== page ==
Trelawney had been a friend and correspondent with Mary for many years. She wrote a response to his ardent pleas not to give in to any other suitor’s proposal but his own in a letter dated June 14, 1831:
“You tell me not to marry—but I will—any one (sic) who will take me out of my present desolate & uncomfortable position—Any one—& with all this do you think that I shall marry? —Never—neither you, nor anybody else—Mary Shelley shall be written on my tomb—and why? I cannot tell—except that it is so pretty a name that though I were to preach to myself for years, I never should have the heart to get rid of it” (Marshall, pp. 219-220). To Mary, her married name was much more than a mere signature on paper. It signified a bond with the spirit and memory of the man she loved for time everlasting.
Mary’s last published work was Rambles in Germany and Italy. Published in 1844, it described the trips she took with her grown son Percy Florence Shelley and several of his friends from Trinity College, Cambridge. During their first trip in 1840, Mary suffered terrible head pains and remained in Milan, Italy while her son and his friends returned to England for final exams. Mary would continue to suffer these pains for the rest of her life.
In April, 1844, Sir Timothy Shelley died—at the age of ninety-two. Mary’s son became the third baronet of Castle Goring and inherited his wealth. Mary viewed the marriage of her son to Jane St. John in 1848 with joy. Lady Jane Shelley gave her the companionship she needed and sorely missed in all those years since Percy Bysshe’s death.
Sadly, Mary only spent three years with Sir Percy and Lady Jane. They were with her when she died of a brain tumor in her home on Chester Square in London on February 1, 1851 at the age of fifty-three. Her son sent a letter to Mary’s childhood friend, Isabella Baxter Booth, that read: “About a fortnight ago she had a succession of fits, which ended in a sort of stupor in which she remained for a week—without any sign of life but her breathing which gradually ceased without any pain. . . . And now she has left us most mournful and wretched” (Roseanne Montillo, The Lady and Her Monsters, [New York: HarperCollins, 2013], p. 284). Mary was devoted to her son Percy Florence Shelley, her only child to have lived to adulthood and marry. Ultimately, she found contentment in spending her final years with her grown son and her daughter-in-law.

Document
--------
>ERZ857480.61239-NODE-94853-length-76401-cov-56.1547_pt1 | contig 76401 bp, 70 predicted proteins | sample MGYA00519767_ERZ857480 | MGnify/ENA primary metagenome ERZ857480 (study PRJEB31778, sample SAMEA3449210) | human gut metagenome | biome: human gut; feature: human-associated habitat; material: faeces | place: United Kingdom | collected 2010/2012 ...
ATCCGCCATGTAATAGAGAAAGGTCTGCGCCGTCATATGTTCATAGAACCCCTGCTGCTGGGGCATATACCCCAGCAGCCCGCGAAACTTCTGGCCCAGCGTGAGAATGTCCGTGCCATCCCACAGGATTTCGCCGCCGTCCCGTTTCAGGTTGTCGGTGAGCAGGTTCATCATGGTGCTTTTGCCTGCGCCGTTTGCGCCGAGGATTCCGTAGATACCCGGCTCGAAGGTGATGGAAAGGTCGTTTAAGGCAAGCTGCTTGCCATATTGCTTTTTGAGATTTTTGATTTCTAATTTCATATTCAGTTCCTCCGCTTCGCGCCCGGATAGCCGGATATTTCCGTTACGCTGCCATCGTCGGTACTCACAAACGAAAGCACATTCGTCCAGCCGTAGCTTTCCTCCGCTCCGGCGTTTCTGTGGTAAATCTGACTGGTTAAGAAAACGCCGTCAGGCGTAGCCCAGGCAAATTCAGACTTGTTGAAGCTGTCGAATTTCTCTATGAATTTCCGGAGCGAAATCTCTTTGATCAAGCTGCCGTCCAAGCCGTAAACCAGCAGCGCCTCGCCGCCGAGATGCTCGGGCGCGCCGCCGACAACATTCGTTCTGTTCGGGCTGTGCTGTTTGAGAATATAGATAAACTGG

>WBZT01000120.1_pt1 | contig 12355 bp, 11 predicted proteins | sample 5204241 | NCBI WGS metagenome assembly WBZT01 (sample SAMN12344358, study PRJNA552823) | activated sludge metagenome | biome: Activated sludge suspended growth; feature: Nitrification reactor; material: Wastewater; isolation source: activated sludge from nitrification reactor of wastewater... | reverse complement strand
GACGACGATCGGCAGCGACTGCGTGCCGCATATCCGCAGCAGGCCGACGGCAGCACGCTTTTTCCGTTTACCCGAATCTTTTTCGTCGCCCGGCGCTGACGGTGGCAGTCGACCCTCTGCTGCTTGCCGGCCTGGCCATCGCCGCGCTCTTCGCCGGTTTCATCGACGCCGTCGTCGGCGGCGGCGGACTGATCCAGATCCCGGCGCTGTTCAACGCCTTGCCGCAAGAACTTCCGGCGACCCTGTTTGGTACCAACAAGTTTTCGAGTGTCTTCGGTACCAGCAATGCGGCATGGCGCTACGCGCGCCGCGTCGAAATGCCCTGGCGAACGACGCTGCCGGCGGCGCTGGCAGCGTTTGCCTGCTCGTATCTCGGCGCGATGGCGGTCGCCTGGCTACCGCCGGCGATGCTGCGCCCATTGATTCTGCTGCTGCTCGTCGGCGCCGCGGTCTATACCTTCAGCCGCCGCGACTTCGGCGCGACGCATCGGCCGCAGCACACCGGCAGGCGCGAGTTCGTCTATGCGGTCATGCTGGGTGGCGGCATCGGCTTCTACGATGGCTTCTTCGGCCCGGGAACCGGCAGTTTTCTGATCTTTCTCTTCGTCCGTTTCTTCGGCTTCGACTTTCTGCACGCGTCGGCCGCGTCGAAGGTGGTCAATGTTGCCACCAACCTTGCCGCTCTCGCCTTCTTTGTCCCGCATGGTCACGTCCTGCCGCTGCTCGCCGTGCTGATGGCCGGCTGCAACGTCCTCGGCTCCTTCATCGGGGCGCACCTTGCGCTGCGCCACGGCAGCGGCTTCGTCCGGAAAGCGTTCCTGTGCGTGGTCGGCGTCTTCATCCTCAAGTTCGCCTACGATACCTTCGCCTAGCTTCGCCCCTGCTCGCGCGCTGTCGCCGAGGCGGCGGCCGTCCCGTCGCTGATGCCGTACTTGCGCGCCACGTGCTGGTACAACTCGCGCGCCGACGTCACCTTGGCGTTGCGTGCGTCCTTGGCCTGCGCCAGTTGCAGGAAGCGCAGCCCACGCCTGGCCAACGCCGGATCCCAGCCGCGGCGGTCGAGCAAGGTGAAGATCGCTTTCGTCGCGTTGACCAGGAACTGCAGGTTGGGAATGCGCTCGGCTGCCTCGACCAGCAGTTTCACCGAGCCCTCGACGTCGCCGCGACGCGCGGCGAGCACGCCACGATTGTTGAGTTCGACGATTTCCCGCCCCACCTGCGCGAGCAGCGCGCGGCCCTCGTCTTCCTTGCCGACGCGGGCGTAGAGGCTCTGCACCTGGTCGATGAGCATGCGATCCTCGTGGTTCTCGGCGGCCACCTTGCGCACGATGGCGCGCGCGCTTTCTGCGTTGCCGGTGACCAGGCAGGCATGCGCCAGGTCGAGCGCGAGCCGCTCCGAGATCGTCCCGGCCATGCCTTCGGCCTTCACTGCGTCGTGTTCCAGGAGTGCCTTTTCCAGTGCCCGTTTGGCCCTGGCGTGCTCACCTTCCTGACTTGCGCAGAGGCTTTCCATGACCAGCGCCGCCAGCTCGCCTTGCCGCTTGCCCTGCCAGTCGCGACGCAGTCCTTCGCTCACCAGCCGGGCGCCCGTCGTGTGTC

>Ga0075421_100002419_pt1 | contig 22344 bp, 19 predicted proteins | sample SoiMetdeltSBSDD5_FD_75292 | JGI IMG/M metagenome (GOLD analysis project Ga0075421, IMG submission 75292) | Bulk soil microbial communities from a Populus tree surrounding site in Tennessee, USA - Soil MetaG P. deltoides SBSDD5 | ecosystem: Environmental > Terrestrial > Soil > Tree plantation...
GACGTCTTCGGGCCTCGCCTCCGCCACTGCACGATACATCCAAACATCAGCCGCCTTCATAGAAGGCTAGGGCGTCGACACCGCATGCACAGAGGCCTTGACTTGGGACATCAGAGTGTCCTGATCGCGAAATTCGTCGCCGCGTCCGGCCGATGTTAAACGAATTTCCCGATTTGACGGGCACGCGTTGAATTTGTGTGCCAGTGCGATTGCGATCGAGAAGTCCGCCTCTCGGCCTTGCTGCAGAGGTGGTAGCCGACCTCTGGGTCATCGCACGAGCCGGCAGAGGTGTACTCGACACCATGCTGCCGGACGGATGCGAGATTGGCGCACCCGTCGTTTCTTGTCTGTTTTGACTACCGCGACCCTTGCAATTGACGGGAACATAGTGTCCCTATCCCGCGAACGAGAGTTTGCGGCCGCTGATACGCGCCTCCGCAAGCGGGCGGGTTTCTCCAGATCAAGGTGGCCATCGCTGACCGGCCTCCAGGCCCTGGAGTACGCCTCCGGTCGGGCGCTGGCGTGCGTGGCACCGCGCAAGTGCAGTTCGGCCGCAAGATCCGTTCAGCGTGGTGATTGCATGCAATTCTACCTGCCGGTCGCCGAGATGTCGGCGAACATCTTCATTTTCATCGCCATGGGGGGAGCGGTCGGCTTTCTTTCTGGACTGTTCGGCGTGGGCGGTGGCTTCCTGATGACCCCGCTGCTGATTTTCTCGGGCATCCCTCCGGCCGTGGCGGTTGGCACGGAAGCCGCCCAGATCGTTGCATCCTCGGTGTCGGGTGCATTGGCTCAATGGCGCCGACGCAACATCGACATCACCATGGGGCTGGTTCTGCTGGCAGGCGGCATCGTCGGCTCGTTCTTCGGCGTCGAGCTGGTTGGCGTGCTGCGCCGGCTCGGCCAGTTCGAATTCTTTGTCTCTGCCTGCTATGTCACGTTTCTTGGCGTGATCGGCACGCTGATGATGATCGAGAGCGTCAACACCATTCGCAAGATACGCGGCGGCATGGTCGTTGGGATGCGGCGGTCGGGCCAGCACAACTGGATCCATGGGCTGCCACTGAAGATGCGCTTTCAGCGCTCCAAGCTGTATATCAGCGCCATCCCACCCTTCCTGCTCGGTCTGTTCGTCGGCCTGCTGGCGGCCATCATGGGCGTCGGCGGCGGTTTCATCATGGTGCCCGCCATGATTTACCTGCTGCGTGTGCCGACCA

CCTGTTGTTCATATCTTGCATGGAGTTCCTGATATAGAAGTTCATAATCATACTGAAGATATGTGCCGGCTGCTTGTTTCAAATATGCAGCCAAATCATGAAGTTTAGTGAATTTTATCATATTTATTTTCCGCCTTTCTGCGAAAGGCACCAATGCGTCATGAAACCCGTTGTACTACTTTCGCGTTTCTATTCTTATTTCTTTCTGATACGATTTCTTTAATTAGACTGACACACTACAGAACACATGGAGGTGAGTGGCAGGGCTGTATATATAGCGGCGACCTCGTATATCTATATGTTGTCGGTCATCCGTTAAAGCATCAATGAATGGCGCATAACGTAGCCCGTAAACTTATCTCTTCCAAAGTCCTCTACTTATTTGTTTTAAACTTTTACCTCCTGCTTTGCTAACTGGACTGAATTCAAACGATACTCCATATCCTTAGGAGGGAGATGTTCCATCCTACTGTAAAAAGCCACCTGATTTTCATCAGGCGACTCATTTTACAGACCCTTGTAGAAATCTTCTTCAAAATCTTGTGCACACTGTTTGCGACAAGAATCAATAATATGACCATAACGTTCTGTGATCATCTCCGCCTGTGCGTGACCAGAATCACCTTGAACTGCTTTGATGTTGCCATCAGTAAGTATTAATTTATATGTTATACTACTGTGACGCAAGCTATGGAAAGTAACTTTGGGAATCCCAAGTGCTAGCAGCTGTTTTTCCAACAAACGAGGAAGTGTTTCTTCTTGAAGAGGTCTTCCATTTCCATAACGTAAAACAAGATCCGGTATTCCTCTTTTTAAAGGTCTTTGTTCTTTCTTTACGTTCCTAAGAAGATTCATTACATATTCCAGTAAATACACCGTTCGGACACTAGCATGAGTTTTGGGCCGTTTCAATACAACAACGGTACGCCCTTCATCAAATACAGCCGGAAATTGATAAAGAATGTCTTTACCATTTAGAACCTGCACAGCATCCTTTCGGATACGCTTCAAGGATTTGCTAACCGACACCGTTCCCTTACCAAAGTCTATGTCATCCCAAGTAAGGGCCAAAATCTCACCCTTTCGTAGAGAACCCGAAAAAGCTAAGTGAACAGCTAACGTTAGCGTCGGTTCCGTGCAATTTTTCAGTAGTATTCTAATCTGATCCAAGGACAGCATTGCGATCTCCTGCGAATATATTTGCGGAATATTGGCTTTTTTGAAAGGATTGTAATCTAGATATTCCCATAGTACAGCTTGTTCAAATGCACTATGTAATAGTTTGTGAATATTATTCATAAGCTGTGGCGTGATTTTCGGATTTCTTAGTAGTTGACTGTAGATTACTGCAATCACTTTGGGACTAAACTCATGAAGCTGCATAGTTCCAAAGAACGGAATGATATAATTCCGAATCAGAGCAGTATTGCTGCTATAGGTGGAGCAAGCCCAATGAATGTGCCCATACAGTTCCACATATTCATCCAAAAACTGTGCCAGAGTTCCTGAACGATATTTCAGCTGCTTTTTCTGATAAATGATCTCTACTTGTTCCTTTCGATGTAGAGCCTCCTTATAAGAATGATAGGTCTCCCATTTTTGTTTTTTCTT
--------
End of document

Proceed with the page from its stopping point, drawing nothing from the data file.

Although the publishers of her subsequent novels attached “By the Author of Frankenstein” to her byline, Mary was not haunted by the ghost of Frankenstein. It was another spirit that visited her throughout her later years. She wrote of one visitation in her journal on February 2, 1823: “A storm has come across me. . . . I thought I heard my Shelley call me—not my Shelley in heaven, but my Shelley, my companion in my daily tasks” (Marshall, p. 65). He lived in her memory and in constant thought.
She is with him now.
Theodore Krulik is a distinguished scholar who completed his Master’s Thesis on a textual, critical, and biographical study of Frankenstein. At Readercon in July, 2012, Krulik moderated a panel entitled “Mary Shelley’s Frankenstein and Expanding Our Knowledge.” In 2014, he wrote an appreciation of Mary Shelley’s life for the program book of that year’s Readercon. Other literary work includes essays on Richard Matheson in Critical Encounters II for Ungar, edited by Tom Staicar, and on James Gunn’s The Immortals in Death and the Serpent for Greenwood Press, edited by Carl Yoke and Donald Hassler. As a member of the Science Fiction Research Association, Krulik wrote a regular column for their newsletter in the 1980s and 90s entitled “The Shape of Films To Come.” Currently, he is writing a novel about a science fiction writer who gains remarkable powers to see into the minds of others. Krulik hopes to complete World Shaper by the end of 2017.